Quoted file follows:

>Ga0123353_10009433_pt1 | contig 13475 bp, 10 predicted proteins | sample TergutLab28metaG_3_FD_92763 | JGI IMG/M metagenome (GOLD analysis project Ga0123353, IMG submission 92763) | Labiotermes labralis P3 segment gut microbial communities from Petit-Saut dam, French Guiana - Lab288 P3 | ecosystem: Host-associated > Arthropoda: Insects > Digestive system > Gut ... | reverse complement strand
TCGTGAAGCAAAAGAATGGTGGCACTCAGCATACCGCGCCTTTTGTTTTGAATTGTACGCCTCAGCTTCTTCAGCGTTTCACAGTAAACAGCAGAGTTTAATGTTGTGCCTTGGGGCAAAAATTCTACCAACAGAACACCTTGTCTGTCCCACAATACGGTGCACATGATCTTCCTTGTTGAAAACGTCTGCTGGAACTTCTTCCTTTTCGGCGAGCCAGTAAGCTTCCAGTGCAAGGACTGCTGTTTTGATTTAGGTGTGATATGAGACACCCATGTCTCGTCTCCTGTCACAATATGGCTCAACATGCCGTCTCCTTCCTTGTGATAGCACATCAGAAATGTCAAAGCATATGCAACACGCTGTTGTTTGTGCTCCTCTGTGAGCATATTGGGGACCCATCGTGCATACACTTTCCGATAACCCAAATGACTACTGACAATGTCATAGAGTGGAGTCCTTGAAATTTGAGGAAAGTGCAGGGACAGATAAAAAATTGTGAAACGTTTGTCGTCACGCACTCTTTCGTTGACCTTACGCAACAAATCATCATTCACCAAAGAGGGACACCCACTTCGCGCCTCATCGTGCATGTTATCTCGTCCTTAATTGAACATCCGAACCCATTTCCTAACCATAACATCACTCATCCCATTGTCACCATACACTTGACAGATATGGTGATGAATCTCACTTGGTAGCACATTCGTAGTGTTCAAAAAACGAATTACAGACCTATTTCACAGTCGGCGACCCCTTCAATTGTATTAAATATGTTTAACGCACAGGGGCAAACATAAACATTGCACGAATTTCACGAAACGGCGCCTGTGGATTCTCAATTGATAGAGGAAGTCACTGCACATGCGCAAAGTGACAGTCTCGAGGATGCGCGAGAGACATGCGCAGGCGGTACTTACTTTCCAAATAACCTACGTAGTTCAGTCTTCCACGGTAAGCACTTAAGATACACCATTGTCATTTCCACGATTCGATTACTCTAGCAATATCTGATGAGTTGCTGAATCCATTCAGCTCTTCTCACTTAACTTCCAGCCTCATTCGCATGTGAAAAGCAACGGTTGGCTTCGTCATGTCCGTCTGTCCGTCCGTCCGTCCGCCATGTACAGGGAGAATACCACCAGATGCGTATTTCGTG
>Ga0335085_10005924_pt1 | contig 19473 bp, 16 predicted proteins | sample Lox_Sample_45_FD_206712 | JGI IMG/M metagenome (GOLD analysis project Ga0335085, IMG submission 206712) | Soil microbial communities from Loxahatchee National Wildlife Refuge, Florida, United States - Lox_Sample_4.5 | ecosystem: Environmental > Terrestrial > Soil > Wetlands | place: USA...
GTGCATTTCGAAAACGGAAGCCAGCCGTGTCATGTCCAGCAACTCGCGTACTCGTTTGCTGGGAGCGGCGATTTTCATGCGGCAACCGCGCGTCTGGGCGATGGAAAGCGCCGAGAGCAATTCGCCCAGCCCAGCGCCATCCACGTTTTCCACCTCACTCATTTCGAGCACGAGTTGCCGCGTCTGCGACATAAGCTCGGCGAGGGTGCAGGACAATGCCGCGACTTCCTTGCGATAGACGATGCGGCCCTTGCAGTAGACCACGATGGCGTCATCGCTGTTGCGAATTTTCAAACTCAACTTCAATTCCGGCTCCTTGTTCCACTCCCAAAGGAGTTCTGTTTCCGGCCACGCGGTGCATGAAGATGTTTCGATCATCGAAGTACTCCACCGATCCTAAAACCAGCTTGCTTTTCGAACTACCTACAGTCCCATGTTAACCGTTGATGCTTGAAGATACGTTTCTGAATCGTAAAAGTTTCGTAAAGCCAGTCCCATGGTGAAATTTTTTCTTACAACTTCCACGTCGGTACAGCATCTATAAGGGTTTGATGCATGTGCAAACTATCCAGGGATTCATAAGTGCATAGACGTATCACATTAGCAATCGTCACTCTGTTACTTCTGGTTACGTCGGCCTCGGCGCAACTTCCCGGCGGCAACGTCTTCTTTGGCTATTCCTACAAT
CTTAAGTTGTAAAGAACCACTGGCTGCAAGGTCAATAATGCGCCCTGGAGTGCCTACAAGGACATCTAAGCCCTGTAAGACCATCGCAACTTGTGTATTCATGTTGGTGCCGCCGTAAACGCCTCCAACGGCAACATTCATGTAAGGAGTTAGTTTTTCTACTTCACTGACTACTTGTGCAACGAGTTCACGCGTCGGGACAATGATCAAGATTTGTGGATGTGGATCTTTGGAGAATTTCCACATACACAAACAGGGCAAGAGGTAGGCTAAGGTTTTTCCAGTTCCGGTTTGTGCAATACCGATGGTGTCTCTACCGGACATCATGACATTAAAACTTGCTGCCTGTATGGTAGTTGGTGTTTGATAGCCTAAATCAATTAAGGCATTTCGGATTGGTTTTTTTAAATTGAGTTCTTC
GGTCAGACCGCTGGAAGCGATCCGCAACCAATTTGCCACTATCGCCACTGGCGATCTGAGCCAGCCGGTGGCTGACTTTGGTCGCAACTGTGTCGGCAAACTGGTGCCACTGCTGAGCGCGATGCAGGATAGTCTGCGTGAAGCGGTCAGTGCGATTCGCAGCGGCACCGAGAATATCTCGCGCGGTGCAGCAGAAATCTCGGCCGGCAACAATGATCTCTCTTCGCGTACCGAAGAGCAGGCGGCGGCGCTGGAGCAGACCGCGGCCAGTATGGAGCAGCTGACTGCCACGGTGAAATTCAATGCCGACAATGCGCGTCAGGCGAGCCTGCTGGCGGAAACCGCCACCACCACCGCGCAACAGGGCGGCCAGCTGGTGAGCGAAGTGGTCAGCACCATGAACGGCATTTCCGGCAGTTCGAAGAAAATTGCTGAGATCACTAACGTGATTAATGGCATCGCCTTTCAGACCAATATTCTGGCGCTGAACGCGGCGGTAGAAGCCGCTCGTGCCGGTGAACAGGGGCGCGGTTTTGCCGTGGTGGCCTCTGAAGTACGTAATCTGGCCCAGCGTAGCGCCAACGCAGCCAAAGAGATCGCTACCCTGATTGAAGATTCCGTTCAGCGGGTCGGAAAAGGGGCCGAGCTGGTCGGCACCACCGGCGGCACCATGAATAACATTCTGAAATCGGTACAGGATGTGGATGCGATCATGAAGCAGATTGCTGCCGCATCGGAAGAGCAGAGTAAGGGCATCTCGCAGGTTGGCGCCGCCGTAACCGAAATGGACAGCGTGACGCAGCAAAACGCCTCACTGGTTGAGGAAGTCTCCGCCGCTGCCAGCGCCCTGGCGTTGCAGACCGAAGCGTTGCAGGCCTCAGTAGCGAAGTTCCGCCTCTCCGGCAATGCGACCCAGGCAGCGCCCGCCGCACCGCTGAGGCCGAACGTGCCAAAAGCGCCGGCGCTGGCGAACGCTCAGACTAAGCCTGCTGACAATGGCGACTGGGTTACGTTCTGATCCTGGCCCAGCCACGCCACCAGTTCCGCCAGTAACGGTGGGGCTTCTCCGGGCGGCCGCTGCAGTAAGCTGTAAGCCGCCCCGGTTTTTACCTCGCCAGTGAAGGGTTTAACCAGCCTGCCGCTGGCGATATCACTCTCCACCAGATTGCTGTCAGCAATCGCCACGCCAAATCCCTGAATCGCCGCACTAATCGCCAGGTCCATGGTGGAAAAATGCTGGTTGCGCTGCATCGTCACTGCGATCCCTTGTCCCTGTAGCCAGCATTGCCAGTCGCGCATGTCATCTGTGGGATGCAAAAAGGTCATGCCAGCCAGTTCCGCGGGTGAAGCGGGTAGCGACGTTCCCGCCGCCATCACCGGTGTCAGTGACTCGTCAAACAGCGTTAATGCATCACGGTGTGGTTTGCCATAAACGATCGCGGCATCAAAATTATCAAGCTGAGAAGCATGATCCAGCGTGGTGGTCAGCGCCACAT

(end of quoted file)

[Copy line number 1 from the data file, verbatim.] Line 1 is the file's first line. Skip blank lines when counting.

>Ga0123353_10009433_pt1 | contig 13475 bp, 10 predicted proteins | sample TergutLab28metaG_3_FD_92763 | JGI IMG/M metagenome (GOLD analysis project Ga0123353, IMG submission 92763) | Labiotermes labralis P3 segment gut microbial communities from Petit-Saut dam, French Guiana - Lab288 P3 | ecosystem: Host-associated > Arthropoda: Insects > Digestive system > Gut ... | reverse complement strand